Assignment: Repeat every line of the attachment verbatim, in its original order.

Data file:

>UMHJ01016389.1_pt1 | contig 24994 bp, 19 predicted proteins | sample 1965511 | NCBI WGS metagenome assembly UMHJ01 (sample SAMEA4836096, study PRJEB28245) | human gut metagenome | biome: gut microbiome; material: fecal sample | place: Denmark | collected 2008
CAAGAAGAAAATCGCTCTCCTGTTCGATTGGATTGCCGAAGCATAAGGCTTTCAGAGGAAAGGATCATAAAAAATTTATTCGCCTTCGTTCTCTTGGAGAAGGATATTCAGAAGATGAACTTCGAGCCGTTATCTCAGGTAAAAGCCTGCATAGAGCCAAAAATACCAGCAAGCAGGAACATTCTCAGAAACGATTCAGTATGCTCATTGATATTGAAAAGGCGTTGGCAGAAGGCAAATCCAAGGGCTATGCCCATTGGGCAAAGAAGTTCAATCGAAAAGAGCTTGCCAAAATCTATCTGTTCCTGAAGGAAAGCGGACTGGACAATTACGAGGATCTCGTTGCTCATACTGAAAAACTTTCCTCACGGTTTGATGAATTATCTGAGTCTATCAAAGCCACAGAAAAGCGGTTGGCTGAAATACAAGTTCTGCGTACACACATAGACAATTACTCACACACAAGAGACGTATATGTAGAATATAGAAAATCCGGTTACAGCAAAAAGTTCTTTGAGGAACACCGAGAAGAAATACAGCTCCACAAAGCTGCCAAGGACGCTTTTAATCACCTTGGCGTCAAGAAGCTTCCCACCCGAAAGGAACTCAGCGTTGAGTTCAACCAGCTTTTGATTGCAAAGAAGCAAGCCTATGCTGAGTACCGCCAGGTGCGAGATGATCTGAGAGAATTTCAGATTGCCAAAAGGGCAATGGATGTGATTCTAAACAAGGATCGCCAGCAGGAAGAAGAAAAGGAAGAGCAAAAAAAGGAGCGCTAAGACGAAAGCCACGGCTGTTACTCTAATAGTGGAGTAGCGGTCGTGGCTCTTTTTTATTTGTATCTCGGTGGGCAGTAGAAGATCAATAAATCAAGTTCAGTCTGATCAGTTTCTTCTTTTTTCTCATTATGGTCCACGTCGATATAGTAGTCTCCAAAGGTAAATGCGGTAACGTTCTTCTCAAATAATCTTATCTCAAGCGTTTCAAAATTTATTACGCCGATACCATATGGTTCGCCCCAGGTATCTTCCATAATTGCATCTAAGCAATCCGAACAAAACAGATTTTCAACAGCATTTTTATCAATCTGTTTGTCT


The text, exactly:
>UMHJ01016389.1_pt1 | contig 24994 bp, 19 predicted proteins | sample 1965511 | NCBI WGS metagenome assembly UMHJ01 (sample SAMEA4836096, study PRJEB28245) | human gut metagenome | biome: gut microbiome; material: fecal sample | place: Denmark | collected 2008
CAAGAAGAAAATCGCTCTCCTGTTCGATTGGATTGCCGAAGCATAAGGCTTTCAGAGGAAAGGATCATAAAAAATTTATTCGCCTTCGTTCTCTTGGAGAAGGATATTCAGAAGATGAACTTCGAGCCGTTATCTCAGGTAAAAGCCTGCATAGAGCCAAAAATACCAGCAAGCAGGAACATTCTCAGAAACGATTCAGTATGCTCATTGATATTGAAAAGGCGTTGGCAGAAGGCAAATCCAAGGGCTATGCCCATTGGGCAAAGAAGTTCAATCGAAAAGAGCTTGCCAAAATCTATCTGTTCCTGAAGGAAAGCGGACTGGACAATTACGAGGATCTCGTTGCTCATACTGAAAAACTTTCCTCACGGTTTGATGAATTATCTGAGTCTATCAAAGCCACAGAAAAGCGGTTGGCTGAAATACAAGTTCTGCGTACACACATAGACAATTACTCACACACAAGAGACGTATATGTAGAATATAGAAAATCCGGTTACAGCAAAAAGTTCTTTGAGGAACACCGAGAAGAAATACAGCTCCACAAAGCTGCCAAGGACGCTTTTAATCACCTTGGCGTCAAGAAGCTTCCCACCCGAAAGGAACTCAGCGTTGAGTTCAACCAGCTTTTGATTGCAAAGAAGCAAGCCTATGCTGAGTACCGCCAGGTGCGAGATGATCTGAGAGAATTTCAGATTGCCAAAAGGGCAATGGATGTGATTCTAAACAAGGATCGCCAGCAGGAAGAAGAAAAGGAAGAGCAAAAAAAGGAGCGCTAAGACGAAAGCCACGGCTGTTACTCTAATAGTGGAGTAGCGGTCGTGGCTCTTTTTTATTTGTATCTCGGTGGGCAGTAGAAGATCAATAAATCAAGTTCAGTCTGATCAGTTTCTTCTTTTTTCTCATTATGGTCCACGTCGATATAGTAGTCTCCAAAGGTAAATGCGGTAACGTTCTTCTCAAATAATCTTATCTCAAGCGTTTCAAAATTTATTACGCCGATACCATATGGTTCGCCCCAGGTATCTTCCATAATTGCATCTAAGCAATCCGAACAAAACAGATTTTCAACAGCATTTTTATCAATCTGTTTGTCT